II. Applicable Law

Summary judgment is properly granted when the record, viewed in the light most favorable to the nonmoving party, shows that there is no genuine issue of material fact, and the moving party is entitled to judgment as a matter of law. Fed.R.Civ.P. 56(c); Walsh v. United States, 31 F.3d 696, 698 (8th Cir. 1994) The moving party must establish its right to judgment with such clarity there is no room *735 for controversy. Jewson v. Mayo Clinic, 691 F.2d 405, 408 (8th Cir. 1982).

The party seeking summary judgment bears the initial burden of demonstrating the absence of a genuine issue of material fact based on the pleadings depositions, answers to interrogatories, admissions on file, and affidavits, if any. Celotex Corp. v. Catrett, 477 U.S. 317, 323, 106 S. Ct. 2548, 2552-53, 91 L. Ed. 2d 265 (1986); Anderson v. Liberty Lobby, Inc., 477 U.S. 242, 248, 106 S. Ct. 2505, 2510, 91 L. Ed. 2d 202 (1986). Once this showing has been made, the non-moving party may not rest upon mere allegations or denials in the pleadings, but must set forth specific facts showing the existence of a genuine issue for trial. Celotex Corp., 477 U.S. at 322-23, 106 S.Ct. at 2552-53; Anderson, 477 U.S. at 257, 106 S. Ct. at 2514-15. An issue is "genuine," if the evidence is sufficient to persuade a reasonable jury to return a verdict for the nonmoving party. Anderson, 477 U.S. at 248, 106 S. Ct. at 2510. "As to materiality, the substantive law will identify which facts are material.... Factual disputes that are irrelevant or unnecessary will not be counted." Id.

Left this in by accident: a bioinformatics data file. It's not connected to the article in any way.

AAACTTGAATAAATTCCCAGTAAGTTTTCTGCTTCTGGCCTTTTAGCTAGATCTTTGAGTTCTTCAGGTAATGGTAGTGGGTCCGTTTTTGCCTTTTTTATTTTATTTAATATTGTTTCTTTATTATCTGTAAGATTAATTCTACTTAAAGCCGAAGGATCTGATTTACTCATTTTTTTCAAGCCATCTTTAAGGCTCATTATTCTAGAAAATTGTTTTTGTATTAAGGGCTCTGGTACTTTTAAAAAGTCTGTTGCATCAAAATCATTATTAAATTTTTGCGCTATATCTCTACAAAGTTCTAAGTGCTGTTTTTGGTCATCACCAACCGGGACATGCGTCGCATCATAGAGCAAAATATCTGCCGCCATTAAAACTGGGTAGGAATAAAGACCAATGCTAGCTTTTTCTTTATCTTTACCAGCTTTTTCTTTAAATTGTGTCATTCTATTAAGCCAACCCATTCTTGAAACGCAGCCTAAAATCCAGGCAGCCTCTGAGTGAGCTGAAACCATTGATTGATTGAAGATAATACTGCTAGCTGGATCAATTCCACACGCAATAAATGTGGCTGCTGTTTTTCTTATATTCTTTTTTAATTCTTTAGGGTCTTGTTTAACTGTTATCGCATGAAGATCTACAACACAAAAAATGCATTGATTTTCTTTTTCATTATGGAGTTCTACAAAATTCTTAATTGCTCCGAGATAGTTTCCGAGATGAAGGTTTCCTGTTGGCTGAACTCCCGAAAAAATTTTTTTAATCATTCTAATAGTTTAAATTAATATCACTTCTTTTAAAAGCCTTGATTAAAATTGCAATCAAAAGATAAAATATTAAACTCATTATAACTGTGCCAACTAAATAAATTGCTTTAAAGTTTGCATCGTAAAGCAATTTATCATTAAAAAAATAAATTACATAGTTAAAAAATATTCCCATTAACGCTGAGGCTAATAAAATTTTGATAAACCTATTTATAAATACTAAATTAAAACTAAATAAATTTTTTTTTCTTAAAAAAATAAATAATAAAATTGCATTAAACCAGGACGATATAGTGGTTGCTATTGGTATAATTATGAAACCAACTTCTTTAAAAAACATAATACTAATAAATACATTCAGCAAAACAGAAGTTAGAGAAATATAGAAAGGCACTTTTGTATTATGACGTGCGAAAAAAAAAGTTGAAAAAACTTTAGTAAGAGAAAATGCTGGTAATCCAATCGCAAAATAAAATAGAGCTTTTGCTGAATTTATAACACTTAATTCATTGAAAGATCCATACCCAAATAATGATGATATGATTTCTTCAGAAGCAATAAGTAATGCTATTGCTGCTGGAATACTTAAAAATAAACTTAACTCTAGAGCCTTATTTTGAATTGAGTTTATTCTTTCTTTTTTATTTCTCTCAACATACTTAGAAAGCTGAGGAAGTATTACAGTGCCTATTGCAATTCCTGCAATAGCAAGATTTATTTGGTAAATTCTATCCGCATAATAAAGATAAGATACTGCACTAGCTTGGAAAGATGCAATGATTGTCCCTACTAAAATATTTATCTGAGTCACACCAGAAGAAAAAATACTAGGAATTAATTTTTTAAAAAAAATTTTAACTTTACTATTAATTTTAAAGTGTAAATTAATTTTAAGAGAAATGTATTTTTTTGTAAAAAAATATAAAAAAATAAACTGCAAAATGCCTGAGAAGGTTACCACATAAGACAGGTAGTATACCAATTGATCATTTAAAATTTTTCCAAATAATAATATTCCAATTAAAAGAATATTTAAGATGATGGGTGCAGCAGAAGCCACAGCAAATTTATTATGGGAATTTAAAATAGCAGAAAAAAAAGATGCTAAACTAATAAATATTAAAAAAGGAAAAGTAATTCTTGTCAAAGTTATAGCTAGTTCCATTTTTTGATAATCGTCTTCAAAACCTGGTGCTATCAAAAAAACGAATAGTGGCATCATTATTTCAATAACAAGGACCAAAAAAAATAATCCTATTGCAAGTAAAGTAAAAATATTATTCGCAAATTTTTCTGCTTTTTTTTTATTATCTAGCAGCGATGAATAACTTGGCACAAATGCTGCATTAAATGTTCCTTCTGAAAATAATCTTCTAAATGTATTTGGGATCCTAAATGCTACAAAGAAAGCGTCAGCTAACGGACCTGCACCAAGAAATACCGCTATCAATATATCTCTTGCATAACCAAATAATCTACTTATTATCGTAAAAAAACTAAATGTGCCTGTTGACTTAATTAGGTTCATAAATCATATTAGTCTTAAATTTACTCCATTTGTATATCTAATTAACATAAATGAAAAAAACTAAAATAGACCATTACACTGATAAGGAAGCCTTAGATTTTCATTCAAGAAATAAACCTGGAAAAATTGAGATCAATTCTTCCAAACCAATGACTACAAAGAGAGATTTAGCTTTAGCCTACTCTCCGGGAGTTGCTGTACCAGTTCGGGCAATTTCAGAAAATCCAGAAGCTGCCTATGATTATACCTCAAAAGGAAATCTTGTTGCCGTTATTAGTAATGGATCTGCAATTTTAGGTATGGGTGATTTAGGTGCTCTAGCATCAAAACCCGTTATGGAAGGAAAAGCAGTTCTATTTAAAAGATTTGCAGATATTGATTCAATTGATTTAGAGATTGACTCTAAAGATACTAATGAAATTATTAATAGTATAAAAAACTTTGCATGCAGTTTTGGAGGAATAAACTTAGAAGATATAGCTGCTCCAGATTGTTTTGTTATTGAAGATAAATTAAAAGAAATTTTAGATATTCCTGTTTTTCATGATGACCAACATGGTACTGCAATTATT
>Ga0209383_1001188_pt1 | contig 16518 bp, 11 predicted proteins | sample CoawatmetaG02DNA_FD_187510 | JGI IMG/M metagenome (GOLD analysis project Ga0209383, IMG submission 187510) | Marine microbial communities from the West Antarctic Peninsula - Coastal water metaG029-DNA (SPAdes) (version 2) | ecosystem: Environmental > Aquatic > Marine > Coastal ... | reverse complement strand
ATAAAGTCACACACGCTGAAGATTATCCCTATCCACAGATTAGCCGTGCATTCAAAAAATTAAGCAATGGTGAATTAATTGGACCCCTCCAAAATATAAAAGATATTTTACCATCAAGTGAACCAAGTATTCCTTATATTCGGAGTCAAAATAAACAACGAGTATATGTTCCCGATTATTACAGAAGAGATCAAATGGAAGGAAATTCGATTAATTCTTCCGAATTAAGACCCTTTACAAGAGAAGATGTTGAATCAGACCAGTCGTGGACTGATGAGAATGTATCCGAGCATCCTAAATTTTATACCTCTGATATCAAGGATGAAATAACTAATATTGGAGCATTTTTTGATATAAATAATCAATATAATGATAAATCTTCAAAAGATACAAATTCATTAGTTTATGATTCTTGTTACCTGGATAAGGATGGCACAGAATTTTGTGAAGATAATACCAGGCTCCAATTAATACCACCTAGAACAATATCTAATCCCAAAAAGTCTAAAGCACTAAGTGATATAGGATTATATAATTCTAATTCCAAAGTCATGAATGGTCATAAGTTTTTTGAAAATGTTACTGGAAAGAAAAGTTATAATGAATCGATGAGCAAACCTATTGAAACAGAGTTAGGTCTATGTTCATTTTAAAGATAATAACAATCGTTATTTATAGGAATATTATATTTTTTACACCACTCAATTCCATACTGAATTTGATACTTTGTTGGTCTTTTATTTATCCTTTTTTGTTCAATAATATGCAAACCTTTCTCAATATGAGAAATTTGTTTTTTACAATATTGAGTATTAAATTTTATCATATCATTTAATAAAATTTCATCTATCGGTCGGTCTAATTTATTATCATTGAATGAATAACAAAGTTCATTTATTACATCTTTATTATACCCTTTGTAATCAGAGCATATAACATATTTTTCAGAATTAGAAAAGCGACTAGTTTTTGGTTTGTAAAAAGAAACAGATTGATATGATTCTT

III. Analysis

Plaintiff maintains that he was discriminated against in employment by Defendant in violation of the ADA. Specifically, he claims that he was not hired for a position for which he was qualified and another non-disabled applicant with less experience was hired for that same position. Plaintiff alleges that his disability is the injury to his left foot resulting from the work-related accident in 1994.

Defendant argues that Plaintiff may not allege claims of employment discrimination under the ADA because he failed to file a timely charge of discrimination with the Equal Employment Opportunity Commission ("EEOC"). In order to properly address Defendant's Motion for Summary Judgment, the court must address the question of timeliness in regards to Plaintiff's claim brought under each title. Then, the court will deal with the question of which statute of limitations to apply to Title II cases brought in federal court.

 
A. Claims Brought Under Title I of the ADA

This court agrees that an employee making a claim under Title I of the ADA (which tracks the procedures for Title VII actions) is required to timely file an EEOC charge. See 42 U.S.C. § 12117(a); 42 U.S.C.A. § 2000e-5(e); Wagner v. Texas A & M Univ., 939 F. Supp. 1297 (S.D.Tex.1996); Osborn v. E.J. Brach, Inc., 864 F. Supp. 56 (N.D.Ill.1994); Montgomery v. Atlanta Family Restaurants, Inc., 752 F. Supp. 1575 (N.D.Ga.1990). Plaintiff failed to do this and thus Defendant's Motion for Summary Judgment in regards to Plaintiff's claim under Title I should be granted.